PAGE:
Weekend breakfasts have also been a treat – poached eggs, homemade guacamole made by mashing avocado, grated ginger, diced chilli with lime juice with sauteed mushrooms and spinach or salmon.


I have been drinking plenty of water, peppermint tea androoibos tea. 

So it really hasnt been too difficult at all despite sitting in the pub with my friends on water whilst they enjoy beer and wine and walking to the market near work seeing the lovely falafal stall (which i love!) and being unable to eat it!

So far i have lost 1.5kg in weight and have not felt bloated at all. My skin and sleeping patterns arent great but I am putting that down to the stress of moving house and a restructure at work.

I will blog again once I have finished week 2 which I am excited about! I am making a vegetable curry today for Elix and I to have for dinner tomorrow in fact and look forward to sharing the recipe!

Winter Salad

As my new year healthkick continues, I have tried to be more thoughtful about each and every bit of food im putting into my body. Saying that – after a long and tough last week and a success in avoiding caffeine, alcohol, salt and sugar – I finished off a lovely dinner last night at Cafe Monico in London, with a Paris Brest – a choux pastry filled with beautiful coffee and hazelnut praline cream – it was perfect and a real treat.

Anyway – back to being nutritious today and working on filling my body with goodness. Elix saw a salad in the Nopi cookbook with a base of sprouts and watercress so we decided to use this as inspiration for our lunch.

You will see shortly that the recipe is super simple and easy so I wanted to add on some info about why I chose some ingredients today. This is also good revision for me as I am close to completing my Nutrition diploma!

Sprouts – seasonal at the moment and high in anti-cancer elements. Sprouts are part of the cabbage family all of which boost skin health from the vitamins C and K as well as being packed with sulphur which can help to heal skin conditions including acne and eczema and keeps your digestice system healthy.

Watercress – grown all year round. The leaves are rich in Vitamins B, C and K meaning it’s a good way to process energy from protein, promote skin health, fight colds and flu aswell as acting as a natural antibiotic.

Mushrooms – support immune function, cleanse the digestive system and through their high vitamin D content, are good for bone health, cancer prevention and immune defence.

Serves 2
20 sprouts
10 mushrooms – sliced
Handful of Asparagus – chopped
100g Watercress
2 Eggs
White Wine Vinegar
50g Iberica Ham – diced
1 small Seeded Wholegrain Roll
Pecorino – shaved
1 1/2 tbsp Maple Syrup
1 1/2 tbsp Lemon Juice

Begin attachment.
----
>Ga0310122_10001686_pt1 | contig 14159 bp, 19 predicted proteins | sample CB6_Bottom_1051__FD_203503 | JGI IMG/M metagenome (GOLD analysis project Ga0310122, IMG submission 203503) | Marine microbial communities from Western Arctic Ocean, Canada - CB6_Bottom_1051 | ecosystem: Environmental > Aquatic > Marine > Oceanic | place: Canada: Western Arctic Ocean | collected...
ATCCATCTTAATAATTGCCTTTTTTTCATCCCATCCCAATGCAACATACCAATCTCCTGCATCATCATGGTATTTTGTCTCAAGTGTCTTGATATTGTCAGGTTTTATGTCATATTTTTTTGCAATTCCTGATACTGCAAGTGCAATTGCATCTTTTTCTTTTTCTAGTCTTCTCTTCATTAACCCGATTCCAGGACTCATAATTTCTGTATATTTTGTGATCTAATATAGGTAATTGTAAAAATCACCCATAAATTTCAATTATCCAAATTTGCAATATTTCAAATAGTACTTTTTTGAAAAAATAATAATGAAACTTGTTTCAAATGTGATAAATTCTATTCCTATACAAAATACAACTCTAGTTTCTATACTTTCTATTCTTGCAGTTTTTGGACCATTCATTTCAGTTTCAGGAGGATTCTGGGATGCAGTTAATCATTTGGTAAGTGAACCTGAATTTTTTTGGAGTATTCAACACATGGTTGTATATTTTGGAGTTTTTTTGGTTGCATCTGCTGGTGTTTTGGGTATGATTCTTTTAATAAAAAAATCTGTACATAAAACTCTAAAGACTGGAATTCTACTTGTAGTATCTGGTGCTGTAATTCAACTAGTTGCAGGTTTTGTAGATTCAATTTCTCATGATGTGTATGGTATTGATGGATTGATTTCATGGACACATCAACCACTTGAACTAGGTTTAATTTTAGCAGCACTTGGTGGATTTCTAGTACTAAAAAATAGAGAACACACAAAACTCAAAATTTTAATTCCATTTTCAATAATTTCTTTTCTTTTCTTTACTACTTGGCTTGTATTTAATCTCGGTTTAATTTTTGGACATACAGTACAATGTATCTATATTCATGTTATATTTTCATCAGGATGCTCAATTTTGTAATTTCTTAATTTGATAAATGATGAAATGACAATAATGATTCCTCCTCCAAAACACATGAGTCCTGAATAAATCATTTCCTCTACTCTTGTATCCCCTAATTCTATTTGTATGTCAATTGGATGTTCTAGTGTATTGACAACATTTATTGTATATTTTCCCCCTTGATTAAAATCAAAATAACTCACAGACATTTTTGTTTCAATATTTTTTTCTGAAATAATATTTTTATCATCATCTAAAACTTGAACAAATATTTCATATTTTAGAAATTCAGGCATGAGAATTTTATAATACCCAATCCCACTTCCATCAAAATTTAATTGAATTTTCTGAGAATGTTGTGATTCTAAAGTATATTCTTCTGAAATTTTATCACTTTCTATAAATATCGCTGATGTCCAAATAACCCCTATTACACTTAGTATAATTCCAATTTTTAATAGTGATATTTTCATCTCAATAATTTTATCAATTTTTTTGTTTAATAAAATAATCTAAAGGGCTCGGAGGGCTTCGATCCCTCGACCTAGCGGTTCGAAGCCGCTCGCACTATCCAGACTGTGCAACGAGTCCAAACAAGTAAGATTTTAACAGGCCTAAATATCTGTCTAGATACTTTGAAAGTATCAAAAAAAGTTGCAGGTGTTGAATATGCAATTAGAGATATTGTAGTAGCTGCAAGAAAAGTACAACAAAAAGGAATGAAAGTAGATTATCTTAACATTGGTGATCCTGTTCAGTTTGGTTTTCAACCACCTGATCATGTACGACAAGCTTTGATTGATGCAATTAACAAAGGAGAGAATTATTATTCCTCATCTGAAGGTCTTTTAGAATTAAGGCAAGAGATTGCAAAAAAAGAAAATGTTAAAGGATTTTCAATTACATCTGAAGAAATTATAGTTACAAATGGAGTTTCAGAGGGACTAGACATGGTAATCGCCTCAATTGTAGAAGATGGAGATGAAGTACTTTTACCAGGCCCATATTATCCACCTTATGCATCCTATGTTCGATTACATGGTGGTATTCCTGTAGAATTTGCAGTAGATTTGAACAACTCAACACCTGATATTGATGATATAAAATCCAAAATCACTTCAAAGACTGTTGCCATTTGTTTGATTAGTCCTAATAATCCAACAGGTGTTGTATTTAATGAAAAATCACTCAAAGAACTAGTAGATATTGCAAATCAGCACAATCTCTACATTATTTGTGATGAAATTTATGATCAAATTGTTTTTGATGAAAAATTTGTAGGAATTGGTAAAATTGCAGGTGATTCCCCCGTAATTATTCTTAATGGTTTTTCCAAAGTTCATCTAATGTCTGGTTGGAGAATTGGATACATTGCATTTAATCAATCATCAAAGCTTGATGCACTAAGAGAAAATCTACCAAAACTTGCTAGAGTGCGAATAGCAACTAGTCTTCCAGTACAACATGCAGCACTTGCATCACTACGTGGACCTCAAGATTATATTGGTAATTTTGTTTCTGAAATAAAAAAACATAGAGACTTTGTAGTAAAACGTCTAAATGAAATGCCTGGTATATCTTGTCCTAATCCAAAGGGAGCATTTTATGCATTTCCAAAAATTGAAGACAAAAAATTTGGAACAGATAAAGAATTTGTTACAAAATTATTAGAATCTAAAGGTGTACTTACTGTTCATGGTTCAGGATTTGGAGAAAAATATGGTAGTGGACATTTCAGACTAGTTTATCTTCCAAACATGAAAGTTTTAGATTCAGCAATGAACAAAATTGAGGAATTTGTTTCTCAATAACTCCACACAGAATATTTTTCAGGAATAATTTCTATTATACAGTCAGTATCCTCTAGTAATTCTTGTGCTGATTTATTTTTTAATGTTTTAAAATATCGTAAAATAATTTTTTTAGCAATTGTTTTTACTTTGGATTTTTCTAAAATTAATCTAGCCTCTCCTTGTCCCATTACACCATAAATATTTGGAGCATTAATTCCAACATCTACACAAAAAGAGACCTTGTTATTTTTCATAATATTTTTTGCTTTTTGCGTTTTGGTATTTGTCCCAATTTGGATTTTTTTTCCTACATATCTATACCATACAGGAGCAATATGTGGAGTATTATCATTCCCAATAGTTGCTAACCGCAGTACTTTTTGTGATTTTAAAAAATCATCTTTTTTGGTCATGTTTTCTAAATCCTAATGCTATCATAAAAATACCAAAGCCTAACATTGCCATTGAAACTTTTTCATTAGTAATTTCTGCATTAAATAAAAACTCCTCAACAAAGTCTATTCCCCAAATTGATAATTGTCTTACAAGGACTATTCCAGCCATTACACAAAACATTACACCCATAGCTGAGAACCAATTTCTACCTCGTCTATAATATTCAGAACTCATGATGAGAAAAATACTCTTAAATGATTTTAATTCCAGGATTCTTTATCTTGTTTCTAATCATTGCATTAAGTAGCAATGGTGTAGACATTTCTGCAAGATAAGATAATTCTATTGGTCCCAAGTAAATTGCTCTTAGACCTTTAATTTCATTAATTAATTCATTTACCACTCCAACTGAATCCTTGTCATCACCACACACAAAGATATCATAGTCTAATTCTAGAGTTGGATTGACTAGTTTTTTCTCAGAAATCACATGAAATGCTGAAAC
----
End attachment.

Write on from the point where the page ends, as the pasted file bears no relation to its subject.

1 1/2 tbsp Red Wine Vinegar

Rip up the roll into bitesize pieces, drizzle with a little olive oil and place under the grill for 10 minutes. Once crispy, remove and leave to one side.
Set 2 saucepans on with water to boil. In one, place 16 sprouts (8 each are 1 of your 5 a day) and the asparagus to cook for 5 minutes. In the other pan, add a teaspoon of white wine vinegar and bring to a rolling boil.
Heat a teaspoon of coconut oil in a frying pan and gently fry the mushrooms, adding the ham as the mushrooms start to brown. Shred the remaining sprouts by slicing finely and add these to the pan.
Crack the eggs into the saucepan of water to poach for 5 minutes until softly cooked.
Drain the whole sprouts and asparagus and add to the mushroom and ham to caramelise. They are really lovely with a little char.
To bring the salad together, place the watercress at the base and cover with the ham, mushrooms and shredded sprouts. Using a peeler, shave a few strands of pecorino over the top and scatter the croutons around.
For the dressing – stir together the vinegar, syrup and lemon juice and gently spoon over the salad.
Finally – place your poached egg on top and let the runny yolk act as an extra dressing to this warming, nutritious and tasty winter salad.

Jungle Curry

I’m getting more and more excited about my November trip to Thailand. David Thompson’s Thai Food Cookery book as helped this along and I spent quite a bit of time this weekend leafing through the beautiful book – so many salads, curries and soups to choose from. The book includes a recipe for Jungle Curry – my recipe below is not David Thompson’s one – I needed something quick and easy after a busy weekend and his will take more patience, effort and specialist ingredients – one for another time!

Jungle Curry originates from North Thailand, it doesnt include coconut milk (apparently there are no coconuts there, I assume because its inland and a mountainous region – I will check in November and confirm!) so is hotter, less creamy and less sweet than the more commonly found green, yellow and red thai curries.